SALT LAKE CITY (KUTV) — The people who administer the SafeUT app for students in crisis say the pandemic has worsened the anxiety problem in children.
While the app has seen modest increases in the number of children logging in, the average texting conversation with a counselor is 23% longer than it was before the pandemic.
“They feel more intense. The themes have been very hyper-focused on COVID, on social justice issues, on safety at school,” said Denia-Marie Ollerton, the SafeUT supervisor. “There’s just so many different things in our country, in our state, in our world that are just hitting everyone at the same time.”
Suicidal thoughts shared on the app are up 11% since the pandemic began. But there is good news, too. The app is working.
“They helped me realize how much life is worth living,” said Emma Wheeler, a 15-year-old sophomore at Copper Hills High School.
Wheeler is joining clubs, getting back to cheer and enjoying friends — seven months removed from a suicide attempt. Her journey to a happy, fulfilling life started with SafeUT.
In reality, it all started because I sent a text message saying 'I’m feeling lonely,'" she said. “If I hadn’t done that, there’s no way I’d be alive right now.”
A SafeUT counselor sent paramedics to her home in February, interrupting a suicide attempt and saving her life. Wheeler is seeing a therapist now and doing much better.
“It can really happen to anybody,” said Wheeler’s mother, Tamara.
Tamara Wheeler would advise parents to be persistent about talking to their kids and showing grace.
“Biggest thing is, don’t give up and keep trying,” she said.
But conversations about self-harm are tough to start.
“There’s a popular saying of 'all you need is 20 seconds of courage,'” Ollerton said. “It starts with courage, it starts with getting out of your comfort zone.”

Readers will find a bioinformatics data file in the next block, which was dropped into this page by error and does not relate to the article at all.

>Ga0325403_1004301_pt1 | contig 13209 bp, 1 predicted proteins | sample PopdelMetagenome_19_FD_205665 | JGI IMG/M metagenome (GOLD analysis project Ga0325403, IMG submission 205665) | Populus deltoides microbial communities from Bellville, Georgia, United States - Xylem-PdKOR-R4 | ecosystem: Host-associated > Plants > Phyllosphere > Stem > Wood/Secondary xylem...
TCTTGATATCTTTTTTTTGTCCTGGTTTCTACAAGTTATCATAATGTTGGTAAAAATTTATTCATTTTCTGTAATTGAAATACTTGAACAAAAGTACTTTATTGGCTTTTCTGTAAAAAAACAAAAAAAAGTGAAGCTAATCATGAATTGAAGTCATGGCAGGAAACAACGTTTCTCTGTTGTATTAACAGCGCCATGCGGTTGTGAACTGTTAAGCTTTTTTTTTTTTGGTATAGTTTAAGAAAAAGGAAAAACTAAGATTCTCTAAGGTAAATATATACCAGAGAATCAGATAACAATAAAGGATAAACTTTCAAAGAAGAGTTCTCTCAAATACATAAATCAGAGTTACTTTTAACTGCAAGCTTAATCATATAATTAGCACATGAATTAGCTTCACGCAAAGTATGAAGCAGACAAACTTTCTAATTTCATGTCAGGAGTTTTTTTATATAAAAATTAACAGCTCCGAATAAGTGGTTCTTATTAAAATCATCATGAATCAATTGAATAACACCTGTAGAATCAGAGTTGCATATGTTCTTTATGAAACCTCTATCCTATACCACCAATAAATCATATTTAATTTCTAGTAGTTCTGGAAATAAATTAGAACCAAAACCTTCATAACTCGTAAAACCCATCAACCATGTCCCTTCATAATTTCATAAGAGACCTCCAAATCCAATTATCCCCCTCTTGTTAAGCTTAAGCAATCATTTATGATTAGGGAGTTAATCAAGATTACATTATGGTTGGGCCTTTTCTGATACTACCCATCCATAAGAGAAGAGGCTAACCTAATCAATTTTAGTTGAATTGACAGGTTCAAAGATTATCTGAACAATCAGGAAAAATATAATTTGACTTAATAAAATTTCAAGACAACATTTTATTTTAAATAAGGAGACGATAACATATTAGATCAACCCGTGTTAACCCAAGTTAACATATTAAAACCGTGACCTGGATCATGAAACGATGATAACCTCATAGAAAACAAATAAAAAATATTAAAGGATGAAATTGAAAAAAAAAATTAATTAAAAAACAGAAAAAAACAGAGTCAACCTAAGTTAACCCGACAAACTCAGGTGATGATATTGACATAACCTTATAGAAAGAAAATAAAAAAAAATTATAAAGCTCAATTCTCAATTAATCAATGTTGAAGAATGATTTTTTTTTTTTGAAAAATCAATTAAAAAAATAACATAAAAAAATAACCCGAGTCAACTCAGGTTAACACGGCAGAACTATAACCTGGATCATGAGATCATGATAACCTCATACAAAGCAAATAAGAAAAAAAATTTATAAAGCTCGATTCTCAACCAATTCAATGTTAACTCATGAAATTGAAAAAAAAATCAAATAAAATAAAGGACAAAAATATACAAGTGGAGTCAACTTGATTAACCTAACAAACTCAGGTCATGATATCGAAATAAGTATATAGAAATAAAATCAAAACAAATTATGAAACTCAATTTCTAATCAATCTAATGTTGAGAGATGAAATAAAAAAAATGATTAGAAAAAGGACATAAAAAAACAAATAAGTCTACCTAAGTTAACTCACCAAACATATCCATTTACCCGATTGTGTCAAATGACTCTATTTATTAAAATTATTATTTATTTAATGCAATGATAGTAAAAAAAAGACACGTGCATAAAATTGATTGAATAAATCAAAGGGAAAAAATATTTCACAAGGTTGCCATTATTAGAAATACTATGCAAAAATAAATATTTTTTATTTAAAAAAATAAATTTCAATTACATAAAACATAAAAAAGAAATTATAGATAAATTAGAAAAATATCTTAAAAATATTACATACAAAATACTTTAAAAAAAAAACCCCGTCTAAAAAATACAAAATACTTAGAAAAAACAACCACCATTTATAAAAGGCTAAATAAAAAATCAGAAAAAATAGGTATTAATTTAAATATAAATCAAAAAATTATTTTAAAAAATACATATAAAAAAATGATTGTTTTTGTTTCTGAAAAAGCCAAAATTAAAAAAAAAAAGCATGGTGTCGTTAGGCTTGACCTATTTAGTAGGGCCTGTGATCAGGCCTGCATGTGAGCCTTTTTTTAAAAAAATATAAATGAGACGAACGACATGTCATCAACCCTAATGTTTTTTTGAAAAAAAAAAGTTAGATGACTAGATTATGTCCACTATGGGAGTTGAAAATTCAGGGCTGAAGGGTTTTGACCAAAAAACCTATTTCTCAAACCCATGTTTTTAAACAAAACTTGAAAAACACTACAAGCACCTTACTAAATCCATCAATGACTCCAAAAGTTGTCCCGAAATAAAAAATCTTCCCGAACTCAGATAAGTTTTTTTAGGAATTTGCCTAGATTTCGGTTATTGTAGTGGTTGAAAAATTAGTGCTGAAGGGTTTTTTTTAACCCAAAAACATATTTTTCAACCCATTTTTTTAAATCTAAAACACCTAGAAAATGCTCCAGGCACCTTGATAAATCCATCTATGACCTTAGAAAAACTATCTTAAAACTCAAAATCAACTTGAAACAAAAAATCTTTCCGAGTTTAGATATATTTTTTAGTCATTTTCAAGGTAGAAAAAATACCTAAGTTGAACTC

Ollerton says kids would do well with less screen time. Kids and adults should keep news consumption at a healthy level and not be afraid to ask for help.
Instead of being isolated and wanting to kind of shelter in place emotionally, we really need to think about connection,” she said.
On a practical level, this means kids in the Wheeler home spend more time in the living room than their bedrooms, and phones are not allowed in bedrooms at night.
“More family time, more game time, more doing other things — going out with friends instead of online,” Tamara Wheeler said. “Those are more important and more healthy options for her.”
To kids on the fence about SafeUT, Emma Wheeler gives it a ringing endorsement.
“It’s just, like, a safe place for me personally, because you can even find somebody you can connect with on, like, a friendship level,” she said.
The anonymity afforded to users gives Wheeler a sense that she is in control.
Things won’t happen unless you want them to happen,” she said. “That’s how it feels for me.”
If you or someone you know feel hopeless or in crisis, resources are available. Call the national suicide prevention 24-hour lifeline at 1-800-273-8255. A list of area-specific suicide and crisis prevention hotlines in Utah can be found here.
Utahns can also report students they believe to be a danger to themselves or others due to mental health problems, or talk or text with a counselor, through the SafeUT app.
SEE ALSO: Free mental health crisis resources in Utah, other than 911